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Old 08-02-2018, 01:17 PM
CowboyGuy CowboyGuy is offline
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Default Day Trading

Trade high volume, high volatility stocks. Set stop loss at 1% below the price. For profit taking, set a target 2-3% above the price. Even if you're wrong 60% of the time, you will still be taking decent profits home if your risk to reward ratio is 1:2 or 1:3.

What's wrong with this strategy?

Heck, as long as you set stop losses at 1%, you can even trade leveraged ETFs, because the potential loss will still be the same.

Another tip, rather than taking the profits at 2-3%, let the profits run and see where it takes you. If seeing a downward trend, cash it out.

Only trade major stocks such as Apple, Google, Microsoft, Intel, Facebook, Micron etc., as they offer high liquidity and high volume. Stop loss is your friend. Whenever you have a loss, it should not be more than 1%. Except for the months when the market is down majority of the days, you will be taking decent profits home.

And its not a full time job. Set stop losses. Just watch the market for an hour or two to optimize target profits.

I know you may think majority of the day traders lose money bla bla bla. But after doing a lot of research, I've found that there are several reasons for that. They get emotional. They don't set stop losses. They lack discipline. They start making several angry trades during the day after having one or two losses, that also increases transaction costs etc.
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Old 08-02-2018, 01:24 PM
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Quote:
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Trade high volume, high volatility stocks.
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Only trade major stocks such as Apple, Google, Microsoft, Intel, Facebook, Micron etc.,
There seems to be some confusion on definitions?
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Old 08-02-2018, 01:53 PM
CowboyGuy CowboyGuy is offline
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There seems to be some confusion on definitions?
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Originally Posted by CowboyGuy View Post

Heck, as long as you set stop losses at 1%, you can even trade leveraged ETFs, because the potential loss will still be the same.
I would target high volatility stocks from the list such as FB. You’ll have to find a balance.

One issue with leveraged ETFs would be low volume and potential for slippage?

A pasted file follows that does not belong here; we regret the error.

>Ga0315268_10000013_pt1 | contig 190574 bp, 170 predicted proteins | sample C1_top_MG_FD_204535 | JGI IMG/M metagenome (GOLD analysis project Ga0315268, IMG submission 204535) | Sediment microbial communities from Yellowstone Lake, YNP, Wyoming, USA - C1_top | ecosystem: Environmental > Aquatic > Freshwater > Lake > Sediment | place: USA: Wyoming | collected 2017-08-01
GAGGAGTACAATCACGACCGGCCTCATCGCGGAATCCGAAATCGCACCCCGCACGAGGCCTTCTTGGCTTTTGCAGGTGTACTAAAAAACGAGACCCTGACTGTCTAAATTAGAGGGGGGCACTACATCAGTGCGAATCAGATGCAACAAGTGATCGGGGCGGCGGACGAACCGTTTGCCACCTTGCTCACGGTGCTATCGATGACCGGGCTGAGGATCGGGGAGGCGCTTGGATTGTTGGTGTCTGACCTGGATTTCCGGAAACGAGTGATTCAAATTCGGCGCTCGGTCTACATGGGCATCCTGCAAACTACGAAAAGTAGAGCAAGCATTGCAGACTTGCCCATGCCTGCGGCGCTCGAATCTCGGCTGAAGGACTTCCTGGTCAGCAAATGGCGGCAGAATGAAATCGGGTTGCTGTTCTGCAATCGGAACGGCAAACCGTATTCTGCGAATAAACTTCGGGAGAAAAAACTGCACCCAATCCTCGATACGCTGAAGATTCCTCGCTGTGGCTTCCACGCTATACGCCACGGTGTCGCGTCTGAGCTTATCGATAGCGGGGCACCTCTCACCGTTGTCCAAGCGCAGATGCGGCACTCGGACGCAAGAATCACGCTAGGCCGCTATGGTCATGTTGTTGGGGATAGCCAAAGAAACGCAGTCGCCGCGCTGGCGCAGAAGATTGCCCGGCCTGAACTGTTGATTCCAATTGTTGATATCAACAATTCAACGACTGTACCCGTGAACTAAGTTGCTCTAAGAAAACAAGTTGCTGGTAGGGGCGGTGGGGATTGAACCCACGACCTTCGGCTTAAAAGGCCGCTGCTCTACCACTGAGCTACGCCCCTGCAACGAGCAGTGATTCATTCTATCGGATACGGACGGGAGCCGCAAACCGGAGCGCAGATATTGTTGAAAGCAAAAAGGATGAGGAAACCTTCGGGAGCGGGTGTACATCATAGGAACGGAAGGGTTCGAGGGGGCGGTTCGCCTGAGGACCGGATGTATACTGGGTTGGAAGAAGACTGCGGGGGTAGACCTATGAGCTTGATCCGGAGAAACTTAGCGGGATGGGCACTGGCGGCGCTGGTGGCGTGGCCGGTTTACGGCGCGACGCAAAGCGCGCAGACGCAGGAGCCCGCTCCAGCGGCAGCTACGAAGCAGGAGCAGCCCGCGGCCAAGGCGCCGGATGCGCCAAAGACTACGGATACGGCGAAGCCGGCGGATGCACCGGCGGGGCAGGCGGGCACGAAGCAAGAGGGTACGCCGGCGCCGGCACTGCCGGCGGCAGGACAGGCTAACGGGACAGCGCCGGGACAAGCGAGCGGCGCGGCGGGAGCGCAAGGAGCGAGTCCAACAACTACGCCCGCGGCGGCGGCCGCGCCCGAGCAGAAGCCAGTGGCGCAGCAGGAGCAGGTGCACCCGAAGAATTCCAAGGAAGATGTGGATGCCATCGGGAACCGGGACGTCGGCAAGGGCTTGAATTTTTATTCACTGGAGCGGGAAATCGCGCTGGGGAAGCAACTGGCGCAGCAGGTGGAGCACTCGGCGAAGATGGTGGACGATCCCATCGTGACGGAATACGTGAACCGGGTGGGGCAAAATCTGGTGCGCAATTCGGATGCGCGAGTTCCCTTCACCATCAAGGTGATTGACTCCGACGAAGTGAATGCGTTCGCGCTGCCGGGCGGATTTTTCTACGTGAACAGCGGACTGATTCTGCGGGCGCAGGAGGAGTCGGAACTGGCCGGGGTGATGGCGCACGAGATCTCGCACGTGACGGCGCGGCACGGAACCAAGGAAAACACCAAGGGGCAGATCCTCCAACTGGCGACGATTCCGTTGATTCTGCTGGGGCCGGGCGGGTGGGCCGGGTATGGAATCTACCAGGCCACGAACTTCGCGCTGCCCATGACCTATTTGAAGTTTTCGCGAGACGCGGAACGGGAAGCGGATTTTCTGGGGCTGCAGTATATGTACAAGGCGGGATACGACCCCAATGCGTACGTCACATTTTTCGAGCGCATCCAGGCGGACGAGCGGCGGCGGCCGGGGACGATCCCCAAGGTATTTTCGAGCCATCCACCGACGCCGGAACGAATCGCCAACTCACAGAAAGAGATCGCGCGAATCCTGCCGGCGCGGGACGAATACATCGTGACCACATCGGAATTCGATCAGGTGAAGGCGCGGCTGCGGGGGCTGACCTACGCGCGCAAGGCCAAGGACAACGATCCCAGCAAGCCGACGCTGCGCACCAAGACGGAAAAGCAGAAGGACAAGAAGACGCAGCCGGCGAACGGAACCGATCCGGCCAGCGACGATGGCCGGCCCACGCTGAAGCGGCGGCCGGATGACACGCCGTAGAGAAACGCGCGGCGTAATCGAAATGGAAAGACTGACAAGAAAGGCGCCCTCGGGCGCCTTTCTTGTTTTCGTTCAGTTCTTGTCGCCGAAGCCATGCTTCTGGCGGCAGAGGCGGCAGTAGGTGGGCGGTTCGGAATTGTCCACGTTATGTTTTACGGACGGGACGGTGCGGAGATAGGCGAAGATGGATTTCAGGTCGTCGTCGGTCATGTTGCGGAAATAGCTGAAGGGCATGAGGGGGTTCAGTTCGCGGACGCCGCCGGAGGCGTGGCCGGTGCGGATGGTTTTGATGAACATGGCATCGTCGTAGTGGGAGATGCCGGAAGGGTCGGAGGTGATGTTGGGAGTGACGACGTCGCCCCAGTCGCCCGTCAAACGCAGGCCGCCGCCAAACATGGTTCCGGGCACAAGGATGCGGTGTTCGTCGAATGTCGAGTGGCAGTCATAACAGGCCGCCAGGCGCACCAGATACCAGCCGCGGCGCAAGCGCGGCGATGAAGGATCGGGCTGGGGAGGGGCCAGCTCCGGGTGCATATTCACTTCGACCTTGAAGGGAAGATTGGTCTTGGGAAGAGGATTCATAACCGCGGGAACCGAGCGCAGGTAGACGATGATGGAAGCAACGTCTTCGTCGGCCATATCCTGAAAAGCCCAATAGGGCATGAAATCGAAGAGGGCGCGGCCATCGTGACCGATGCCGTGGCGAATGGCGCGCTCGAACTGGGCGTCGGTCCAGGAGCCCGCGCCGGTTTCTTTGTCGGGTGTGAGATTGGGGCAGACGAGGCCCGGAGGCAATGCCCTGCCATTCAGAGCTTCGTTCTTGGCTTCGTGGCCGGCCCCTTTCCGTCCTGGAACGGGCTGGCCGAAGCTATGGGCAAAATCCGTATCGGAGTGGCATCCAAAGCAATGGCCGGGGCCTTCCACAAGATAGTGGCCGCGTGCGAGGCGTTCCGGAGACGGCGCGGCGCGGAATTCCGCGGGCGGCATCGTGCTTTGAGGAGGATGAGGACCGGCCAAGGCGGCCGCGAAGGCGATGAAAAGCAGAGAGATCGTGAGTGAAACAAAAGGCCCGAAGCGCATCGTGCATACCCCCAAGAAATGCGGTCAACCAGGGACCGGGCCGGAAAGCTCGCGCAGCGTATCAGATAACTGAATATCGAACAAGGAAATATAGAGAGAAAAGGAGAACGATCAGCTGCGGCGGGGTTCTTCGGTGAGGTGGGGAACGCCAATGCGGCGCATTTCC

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Old 08-02-2018, 02:49 PM
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Ive had some success with larger stocks using the 'take what the defense gives you' strategy. I would try to get comfortable with a handful of pics and track them daily. tbf, that was during the long bull run, so the general uptrend made day trading a little easier.

like any type of gambling, there are cold streaks. Even if you limit with some hard stop loss rule, you can still take a long run of losses. So if you are patient and want to go for the long haul, you may be able to get a good overall win rate, but there may be some months of big losses along the way. Your comment about self discipline is spot on- the best gamblers I know can stay true to their strategy regardless a long run of losses, but that type of self control took them a long time to get command of; most people do not just jump into the scene with that control.

Biggest issue for me is the amount of time it takes to track everything. Its practically a day job.
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Old 08-02-2018, 03:03 PM
CowboyGuy CowboyGuy is offline
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Originally Posted by DataDan View Post
Ive had some success with larger stocks using the 'take what the defense gives you' strategy. I would try to get comfortable with a handful of pics and track them daily. tbf, that was during the long bull run, so the general uptrend made day trading a little easier.

like any type of gambling, there are cold streaks. Even if you limit with some hard stop loss rule, you can still take a long run of losses. So if you are patient and want to go for the long haul, you may be able to get a good overall win rate, but there may be some months of big losses along the way. Your comment about self discipline is spot on- the best gamblers I know can stay true to their strategy regardless a long run of losses, but that type of self control took them a long time to get command of; most people do not just jump into the scene with that control.